The large website effect
The first interesting finding we discovered was that impact of the size of the pool of ranking keywords for a particular domain affects click-through rate immensely, for non-brand searches in particular. The click through pattern is so remarkably different that it should not be ignored.
Below you can see the large website effect for non-brand terms.
The long tail effect
The second non-standard finding that we can report is that variation in the number of impressions served (i.e. the number of searches logged) for a keyword has a significant impact. Greater numbers of impressions per keyword seem to reduce the magnitude of CTR across all positions in the top 10.
This phenomenon was not just true for our clients’ non-brand GWT data, AWR’s publicly available data set exhibits near identical properties. AWR chose a cut-off for their study; and only considered data points where the number of impressions was greater than 50. Here you can see the impact of changing that cut-off level.
This variation, seen clearly in both datasets may be related to the nature of the keyword phrases searched for. So-called “long tail” keywords, the rarer kind, attract far lower search volumes but may, conversely, attract a higher proportion of click through events than more commonplace keywords would. One reason for this increased CTR might be reduced competition in the same space (i.e. less choice).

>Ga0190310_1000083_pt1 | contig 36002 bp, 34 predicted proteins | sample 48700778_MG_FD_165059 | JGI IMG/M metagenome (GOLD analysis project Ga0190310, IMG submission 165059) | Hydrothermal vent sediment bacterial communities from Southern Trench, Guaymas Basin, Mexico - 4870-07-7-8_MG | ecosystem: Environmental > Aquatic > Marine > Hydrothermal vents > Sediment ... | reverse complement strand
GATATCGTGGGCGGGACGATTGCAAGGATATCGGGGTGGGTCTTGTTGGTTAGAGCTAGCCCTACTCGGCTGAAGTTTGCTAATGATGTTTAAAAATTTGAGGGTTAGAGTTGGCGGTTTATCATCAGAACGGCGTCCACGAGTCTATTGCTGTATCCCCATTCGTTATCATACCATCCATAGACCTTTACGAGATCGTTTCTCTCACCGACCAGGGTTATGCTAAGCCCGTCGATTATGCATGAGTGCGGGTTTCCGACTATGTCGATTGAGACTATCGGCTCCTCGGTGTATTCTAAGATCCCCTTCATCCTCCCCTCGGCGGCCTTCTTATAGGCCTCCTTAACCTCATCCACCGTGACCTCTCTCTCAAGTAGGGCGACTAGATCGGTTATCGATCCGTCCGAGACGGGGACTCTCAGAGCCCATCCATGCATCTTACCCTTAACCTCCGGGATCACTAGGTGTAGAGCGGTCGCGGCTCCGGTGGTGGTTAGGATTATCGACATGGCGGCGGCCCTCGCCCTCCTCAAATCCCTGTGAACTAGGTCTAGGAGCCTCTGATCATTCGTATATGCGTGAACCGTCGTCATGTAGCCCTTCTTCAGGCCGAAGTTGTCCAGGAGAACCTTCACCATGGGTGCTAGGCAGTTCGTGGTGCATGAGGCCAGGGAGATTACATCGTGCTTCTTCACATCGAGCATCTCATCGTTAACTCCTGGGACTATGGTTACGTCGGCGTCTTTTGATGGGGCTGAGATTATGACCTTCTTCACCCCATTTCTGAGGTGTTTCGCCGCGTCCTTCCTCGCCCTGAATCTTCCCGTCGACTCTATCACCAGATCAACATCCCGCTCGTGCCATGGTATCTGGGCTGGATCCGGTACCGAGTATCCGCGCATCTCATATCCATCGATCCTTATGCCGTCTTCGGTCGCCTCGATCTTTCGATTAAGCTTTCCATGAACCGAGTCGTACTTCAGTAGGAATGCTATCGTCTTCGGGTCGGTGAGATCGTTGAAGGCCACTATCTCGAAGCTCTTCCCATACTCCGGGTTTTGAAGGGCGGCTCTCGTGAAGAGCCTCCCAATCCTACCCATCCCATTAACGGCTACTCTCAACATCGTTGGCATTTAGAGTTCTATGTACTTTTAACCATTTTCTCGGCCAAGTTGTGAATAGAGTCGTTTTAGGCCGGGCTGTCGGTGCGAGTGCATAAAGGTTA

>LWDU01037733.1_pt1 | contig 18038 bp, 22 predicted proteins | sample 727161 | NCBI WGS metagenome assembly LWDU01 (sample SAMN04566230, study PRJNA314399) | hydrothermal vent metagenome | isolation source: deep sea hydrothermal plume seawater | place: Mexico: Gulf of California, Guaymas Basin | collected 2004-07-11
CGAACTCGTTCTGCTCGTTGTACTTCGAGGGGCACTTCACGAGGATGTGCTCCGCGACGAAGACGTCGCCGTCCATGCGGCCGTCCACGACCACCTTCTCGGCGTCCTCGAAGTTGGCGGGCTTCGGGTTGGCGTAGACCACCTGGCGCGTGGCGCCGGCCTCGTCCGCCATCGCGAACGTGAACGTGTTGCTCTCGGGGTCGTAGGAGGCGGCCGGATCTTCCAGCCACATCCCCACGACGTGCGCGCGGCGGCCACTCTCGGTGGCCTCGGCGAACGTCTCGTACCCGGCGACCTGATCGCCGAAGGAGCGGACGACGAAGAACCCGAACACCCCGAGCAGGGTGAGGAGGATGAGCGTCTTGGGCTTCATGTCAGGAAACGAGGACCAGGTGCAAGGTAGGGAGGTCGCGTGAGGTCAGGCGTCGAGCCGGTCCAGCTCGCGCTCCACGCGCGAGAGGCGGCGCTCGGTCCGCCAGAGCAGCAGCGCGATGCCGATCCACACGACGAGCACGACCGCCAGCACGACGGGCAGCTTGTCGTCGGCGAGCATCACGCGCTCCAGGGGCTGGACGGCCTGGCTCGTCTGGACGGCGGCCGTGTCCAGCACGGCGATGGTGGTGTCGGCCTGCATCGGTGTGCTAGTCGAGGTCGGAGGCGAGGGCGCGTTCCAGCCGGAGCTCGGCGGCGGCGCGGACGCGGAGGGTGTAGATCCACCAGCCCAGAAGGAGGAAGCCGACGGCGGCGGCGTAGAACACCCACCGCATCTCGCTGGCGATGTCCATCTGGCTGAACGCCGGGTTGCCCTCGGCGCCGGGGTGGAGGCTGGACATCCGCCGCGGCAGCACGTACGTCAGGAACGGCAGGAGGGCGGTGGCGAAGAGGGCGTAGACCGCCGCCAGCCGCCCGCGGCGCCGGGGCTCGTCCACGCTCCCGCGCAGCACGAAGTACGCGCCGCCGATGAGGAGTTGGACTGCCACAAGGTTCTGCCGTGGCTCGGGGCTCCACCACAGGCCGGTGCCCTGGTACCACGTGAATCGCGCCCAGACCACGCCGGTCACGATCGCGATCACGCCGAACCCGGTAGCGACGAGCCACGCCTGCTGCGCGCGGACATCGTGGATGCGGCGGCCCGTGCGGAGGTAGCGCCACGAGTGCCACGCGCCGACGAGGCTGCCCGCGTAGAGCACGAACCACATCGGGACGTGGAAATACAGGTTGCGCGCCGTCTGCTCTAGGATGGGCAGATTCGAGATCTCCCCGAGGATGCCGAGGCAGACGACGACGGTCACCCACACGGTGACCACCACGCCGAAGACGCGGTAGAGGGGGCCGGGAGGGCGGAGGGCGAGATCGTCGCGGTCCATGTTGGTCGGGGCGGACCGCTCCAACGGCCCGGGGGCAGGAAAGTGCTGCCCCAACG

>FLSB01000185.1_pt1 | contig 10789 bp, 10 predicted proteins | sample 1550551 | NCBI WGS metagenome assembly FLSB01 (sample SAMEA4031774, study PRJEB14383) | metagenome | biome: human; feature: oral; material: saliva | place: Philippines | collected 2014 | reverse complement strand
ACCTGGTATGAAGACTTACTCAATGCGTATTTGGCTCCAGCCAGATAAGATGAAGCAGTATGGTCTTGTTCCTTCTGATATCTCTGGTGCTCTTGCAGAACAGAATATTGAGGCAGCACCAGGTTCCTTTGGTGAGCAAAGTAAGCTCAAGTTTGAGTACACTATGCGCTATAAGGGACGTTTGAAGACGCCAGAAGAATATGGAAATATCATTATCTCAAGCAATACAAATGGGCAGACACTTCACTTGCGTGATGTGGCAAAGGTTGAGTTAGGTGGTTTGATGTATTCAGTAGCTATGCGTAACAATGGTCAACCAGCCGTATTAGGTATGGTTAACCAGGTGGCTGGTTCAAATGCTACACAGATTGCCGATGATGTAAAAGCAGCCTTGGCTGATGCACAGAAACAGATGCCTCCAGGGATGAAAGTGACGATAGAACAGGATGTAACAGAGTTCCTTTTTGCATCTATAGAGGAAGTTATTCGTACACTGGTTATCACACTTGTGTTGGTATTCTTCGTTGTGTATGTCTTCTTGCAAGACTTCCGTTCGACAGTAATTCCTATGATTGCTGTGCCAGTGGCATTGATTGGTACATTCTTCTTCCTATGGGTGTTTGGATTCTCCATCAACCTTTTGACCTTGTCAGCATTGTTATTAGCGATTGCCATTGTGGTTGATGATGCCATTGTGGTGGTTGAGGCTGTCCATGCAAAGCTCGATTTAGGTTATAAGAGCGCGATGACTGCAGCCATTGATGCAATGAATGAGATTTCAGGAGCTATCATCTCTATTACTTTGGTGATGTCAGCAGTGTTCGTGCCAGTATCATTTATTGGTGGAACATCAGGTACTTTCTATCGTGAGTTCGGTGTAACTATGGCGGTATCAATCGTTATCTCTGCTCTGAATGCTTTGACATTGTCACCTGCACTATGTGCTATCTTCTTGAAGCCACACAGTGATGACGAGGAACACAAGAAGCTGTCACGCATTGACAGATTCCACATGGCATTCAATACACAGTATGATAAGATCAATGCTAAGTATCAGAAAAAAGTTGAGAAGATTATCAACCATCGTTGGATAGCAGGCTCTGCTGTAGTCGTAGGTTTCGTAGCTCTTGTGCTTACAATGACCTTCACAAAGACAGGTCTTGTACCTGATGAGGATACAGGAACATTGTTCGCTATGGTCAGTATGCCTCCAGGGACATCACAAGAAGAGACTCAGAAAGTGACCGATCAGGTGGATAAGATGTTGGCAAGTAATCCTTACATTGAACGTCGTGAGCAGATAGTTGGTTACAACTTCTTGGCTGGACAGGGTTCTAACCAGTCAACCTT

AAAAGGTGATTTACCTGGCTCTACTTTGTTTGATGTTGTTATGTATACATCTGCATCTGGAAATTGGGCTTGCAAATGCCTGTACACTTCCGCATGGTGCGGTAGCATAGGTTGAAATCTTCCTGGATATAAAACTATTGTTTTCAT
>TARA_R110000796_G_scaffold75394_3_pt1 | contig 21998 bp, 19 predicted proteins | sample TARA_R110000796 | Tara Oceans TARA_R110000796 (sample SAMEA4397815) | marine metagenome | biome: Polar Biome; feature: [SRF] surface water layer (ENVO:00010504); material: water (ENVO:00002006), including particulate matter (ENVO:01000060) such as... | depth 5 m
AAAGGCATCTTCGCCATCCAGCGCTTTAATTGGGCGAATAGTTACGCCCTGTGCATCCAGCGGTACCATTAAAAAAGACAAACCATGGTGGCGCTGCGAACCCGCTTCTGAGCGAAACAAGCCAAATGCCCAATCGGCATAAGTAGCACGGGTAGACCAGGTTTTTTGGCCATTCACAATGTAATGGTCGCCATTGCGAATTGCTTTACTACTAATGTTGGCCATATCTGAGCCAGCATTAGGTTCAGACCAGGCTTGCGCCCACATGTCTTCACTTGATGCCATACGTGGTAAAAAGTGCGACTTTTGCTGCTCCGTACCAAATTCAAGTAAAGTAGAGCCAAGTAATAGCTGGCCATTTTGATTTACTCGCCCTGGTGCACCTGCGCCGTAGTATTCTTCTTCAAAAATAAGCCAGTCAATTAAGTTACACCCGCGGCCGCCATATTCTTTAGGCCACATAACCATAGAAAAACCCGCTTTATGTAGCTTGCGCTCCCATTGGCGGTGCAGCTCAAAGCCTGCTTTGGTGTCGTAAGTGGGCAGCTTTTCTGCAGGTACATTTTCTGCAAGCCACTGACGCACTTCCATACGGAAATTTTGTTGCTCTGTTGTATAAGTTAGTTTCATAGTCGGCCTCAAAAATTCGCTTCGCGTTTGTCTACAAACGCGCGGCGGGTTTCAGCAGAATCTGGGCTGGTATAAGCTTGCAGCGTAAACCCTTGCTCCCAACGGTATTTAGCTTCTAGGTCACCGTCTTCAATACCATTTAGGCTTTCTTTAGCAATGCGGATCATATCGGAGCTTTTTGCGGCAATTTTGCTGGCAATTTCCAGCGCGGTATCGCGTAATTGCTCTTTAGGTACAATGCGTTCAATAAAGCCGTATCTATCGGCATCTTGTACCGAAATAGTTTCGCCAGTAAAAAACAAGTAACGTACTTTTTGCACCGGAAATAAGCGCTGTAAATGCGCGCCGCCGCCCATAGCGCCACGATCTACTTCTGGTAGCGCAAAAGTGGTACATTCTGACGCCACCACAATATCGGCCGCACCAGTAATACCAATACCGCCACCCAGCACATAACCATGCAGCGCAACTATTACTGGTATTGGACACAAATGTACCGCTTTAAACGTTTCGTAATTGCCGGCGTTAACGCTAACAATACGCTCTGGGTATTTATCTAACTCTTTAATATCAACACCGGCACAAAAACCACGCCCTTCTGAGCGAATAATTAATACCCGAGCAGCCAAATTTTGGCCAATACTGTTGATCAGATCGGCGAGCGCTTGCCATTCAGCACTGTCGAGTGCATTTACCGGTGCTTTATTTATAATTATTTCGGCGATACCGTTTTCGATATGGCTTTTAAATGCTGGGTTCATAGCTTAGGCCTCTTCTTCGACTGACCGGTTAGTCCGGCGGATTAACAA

When very high search volumes (greater than 1 million impressions served) are observed then we see click through behaviour similar to that for brand keywords; steep slope and much higher CTR at position 1.
Avoidance of weighting the data
In addition to the above, we noticed that our dataset was by no means evenly distributed between all sub-categories. We suspect that the other studies also suffered from this phenomenon. The sample size in terms of “impressions served” for our data set implies that our “mean” CTR values will be skewed by the biggest underlying class. An famous example of the resulting impact of not weighting data by sample size is well documented here.
As we have a majority of desktop, non-brand, single word searches in our sample- why should this be allowed to skew the reported CTR? On the other hand, perhaps our “sample” of client data is an accurate snapshot of universal clicking behaviour, and we should reflect these proportions in the data presented.
Finally, if the number of impressions served actually has an impact on CTR itself (i.e. the user sees “Amazon” more frequently in results, starts to trust the site more); we should not use it as a weighting factor, rather a segmentation factor. In fact our conclusion was that any CTR data should be heavily stratified; broken up into as many dimensions as possible.
Here is a sample of our segmented CTR findings in the table below. All values are percentages.